The priority interrupt feature added thirty-two interrupt levels to the standard five. This used locations '800'x to '9FF'x for the old and new program status word locations. An eight bit interrupt description from the interrupting device was stored in bit positions 24 to 31 of the corresponding old PSW. Bits 16-23 of the new PSW were used as a mask which was XORed with the interrupt description to modify the address from the new PSW, effectively allowing indexing into a jump table for the interrupt according to data sent by the device. The interrupts were numbered from 0 (highest priority) to 31 (lowest); a higher priority interrupt could interrupt processing of a lower priority. A 32 bit Priority Mask Register, set by the Change Priority Mask instruction, could be used to selectively mask interrupts to keep them in pending status until the mask was reset. The instruction could enable levels tagged by 1 bits, disable levels tagged by 0 bits cancel levels tagged by 1 bits, or cancel and enable levels tagged by 1 bits depending on the value of the I2 field. The Load PSW Special instruction was used to exit an interrupt routine resume the next highest priority routine or non-interrupt code.[6]:pp.17–21

Load PSW Special ('B2'x): LPSX D1(B1),I2
I2 was reserved and should be zero.

Change Priority Mask ('B3'x): CHPM D1(B1),I2
The high order two bits of the I2 field were called the mask bit and the cancel bit.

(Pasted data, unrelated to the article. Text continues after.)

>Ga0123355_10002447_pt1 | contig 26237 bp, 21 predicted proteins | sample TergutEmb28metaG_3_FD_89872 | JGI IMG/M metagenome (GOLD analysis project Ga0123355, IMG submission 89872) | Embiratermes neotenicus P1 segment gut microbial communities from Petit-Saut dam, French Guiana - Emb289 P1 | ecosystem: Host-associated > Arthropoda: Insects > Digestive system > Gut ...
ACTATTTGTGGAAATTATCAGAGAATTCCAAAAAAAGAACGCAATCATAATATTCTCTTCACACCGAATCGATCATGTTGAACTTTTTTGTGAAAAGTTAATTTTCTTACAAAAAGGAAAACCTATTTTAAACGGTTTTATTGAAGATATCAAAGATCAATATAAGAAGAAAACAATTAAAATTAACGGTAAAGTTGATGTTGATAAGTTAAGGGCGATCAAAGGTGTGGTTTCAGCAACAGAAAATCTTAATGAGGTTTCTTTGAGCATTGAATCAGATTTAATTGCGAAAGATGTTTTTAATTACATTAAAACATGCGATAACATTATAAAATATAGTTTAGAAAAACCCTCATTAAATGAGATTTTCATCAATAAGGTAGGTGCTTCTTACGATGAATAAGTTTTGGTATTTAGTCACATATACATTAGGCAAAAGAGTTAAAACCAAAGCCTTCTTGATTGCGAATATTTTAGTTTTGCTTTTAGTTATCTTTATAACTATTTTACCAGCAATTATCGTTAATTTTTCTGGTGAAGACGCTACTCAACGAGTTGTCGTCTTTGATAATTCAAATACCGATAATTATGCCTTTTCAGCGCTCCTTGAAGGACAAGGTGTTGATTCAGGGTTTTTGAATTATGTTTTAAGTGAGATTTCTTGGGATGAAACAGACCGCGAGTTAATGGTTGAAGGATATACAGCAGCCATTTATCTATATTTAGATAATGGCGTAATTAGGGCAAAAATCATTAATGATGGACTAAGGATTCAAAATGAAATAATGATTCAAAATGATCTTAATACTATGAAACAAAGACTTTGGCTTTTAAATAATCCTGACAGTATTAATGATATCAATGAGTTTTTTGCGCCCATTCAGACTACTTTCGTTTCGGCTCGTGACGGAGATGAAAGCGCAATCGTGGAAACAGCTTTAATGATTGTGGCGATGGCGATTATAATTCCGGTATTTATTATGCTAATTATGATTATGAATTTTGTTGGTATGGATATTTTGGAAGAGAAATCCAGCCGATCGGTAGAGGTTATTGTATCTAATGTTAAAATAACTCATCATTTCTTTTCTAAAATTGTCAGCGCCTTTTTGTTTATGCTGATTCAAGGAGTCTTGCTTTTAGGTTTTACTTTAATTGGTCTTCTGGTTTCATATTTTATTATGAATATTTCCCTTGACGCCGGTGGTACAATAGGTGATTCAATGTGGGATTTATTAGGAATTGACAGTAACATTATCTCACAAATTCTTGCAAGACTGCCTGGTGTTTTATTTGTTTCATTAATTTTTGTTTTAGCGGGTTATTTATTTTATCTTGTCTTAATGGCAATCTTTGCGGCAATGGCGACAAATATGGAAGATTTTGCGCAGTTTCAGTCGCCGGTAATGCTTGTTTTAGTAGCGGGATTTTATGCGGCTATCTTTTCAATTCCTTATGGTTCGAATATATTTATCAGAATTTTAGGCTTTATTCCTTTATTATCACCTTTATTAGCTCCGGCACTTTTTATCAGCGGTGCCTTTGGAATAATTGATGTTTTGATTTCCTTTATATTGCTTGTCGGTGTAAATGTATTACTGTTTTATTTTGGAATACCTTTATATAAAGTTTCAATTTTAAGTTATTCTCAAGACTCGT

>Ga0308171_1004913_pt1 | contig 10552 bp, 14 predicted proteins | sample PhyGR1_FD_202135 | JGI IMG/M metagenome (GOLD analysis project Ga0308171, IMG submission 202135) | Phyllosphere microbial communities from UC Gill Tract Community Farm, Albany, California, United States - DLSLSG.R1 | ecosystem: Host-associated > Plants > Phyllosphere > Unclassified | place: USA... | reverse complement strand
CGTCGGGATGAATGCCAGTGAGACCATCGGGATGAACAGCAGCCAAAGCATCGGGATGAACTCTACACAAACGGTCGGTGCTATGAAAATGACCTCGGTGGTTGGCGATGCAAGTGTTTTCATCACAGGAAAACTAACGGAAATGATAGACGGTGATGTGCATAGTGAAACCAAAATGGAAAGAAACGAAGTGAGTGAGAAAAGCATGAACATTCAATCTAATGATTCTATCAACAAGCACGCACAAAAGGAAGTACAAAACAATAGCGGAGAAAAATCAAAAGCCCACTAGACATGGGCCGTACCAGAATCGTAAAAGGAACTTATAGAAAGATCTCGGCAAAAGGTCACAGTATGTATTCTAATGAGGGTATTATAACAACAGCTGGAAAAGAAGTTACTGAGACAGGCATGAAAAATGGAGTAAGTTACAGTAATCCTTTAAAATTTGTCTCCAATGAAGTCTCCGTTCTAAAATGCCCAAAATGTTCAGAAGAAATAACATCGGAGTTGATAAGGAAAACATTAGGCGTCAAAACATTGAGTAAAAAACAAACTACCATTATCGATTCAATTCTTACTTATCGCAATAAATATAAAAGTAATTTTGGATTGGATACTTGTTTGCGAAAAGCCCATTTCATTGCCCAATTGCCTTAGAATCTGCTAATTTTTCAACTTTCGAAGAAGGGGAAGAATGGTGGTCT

The remainder of the I2 field was reserved and should be zero.

 (mask bit) (cancel bit) Function
    1            0       Enable levels tagged by 1 bits
    0            0       Disable levels tagged by 0 bits
    0            1       Cancel levels tagged by 1 bits
    1            1       Cancel and enable levels tagged by 1 bits


The Model 44 could support up to one standard and two high-speed System/360 multiplexer channels in addition to integrated adapters for the single disk storage and the console 1052 printer/keyboard.[2]

IBM 2315 disk cartridge
2315 compatible cartridge, top view

A unique feature of the Model 44 was its integrated single disk storage drive which used the IBM 2315 cartridge and provided 1,171,200 bytes [7] of removable disk storage built right into the CPU. A second integrated drive was available as an option.[5]:p.12 The Model 44 Programming System (M44PS) used this drive as a systems residence device.[8]:p.7


The Model 44 Programming System software included a supervisor, utility programs, assembler, FORTRAN IV compiler, and a library of scientific subroutines.[2]


  1. ^ an example of using a 360/44 for NC/Numerical Control can be found at
  2. ^ a b c d e IBM Corporation. "IBM Archives: System/360 Model 44". Retrieved October 18, 2012. 
  3. ^ a b IBM Corporation (1966). IBM System/360 Model 44 Programming System Assembler Language (PDF). 
  4. ^ IBM Corporation (1974). IBM System/360 System Summary (PDF). 
  5. ^ a b c d e IBM Corporation. IBM System/360 Model 44 Functional Characteristics (PDF). 
  6. ^ a b c IBM Corporation. Data Acquisition Special Features for the IBM System/360 Model 44 (PDF). 
  7. ^, page 5. As explained on page 11, each of the 16 sectors in a track hold 366 bytes. 16 x 366 x 200 tracks = 1,171,200 bytes.
  8. ^ IBM Corporation (1966). IBM System/360 Model 44 Programming System Concepts and Facilities (PDF).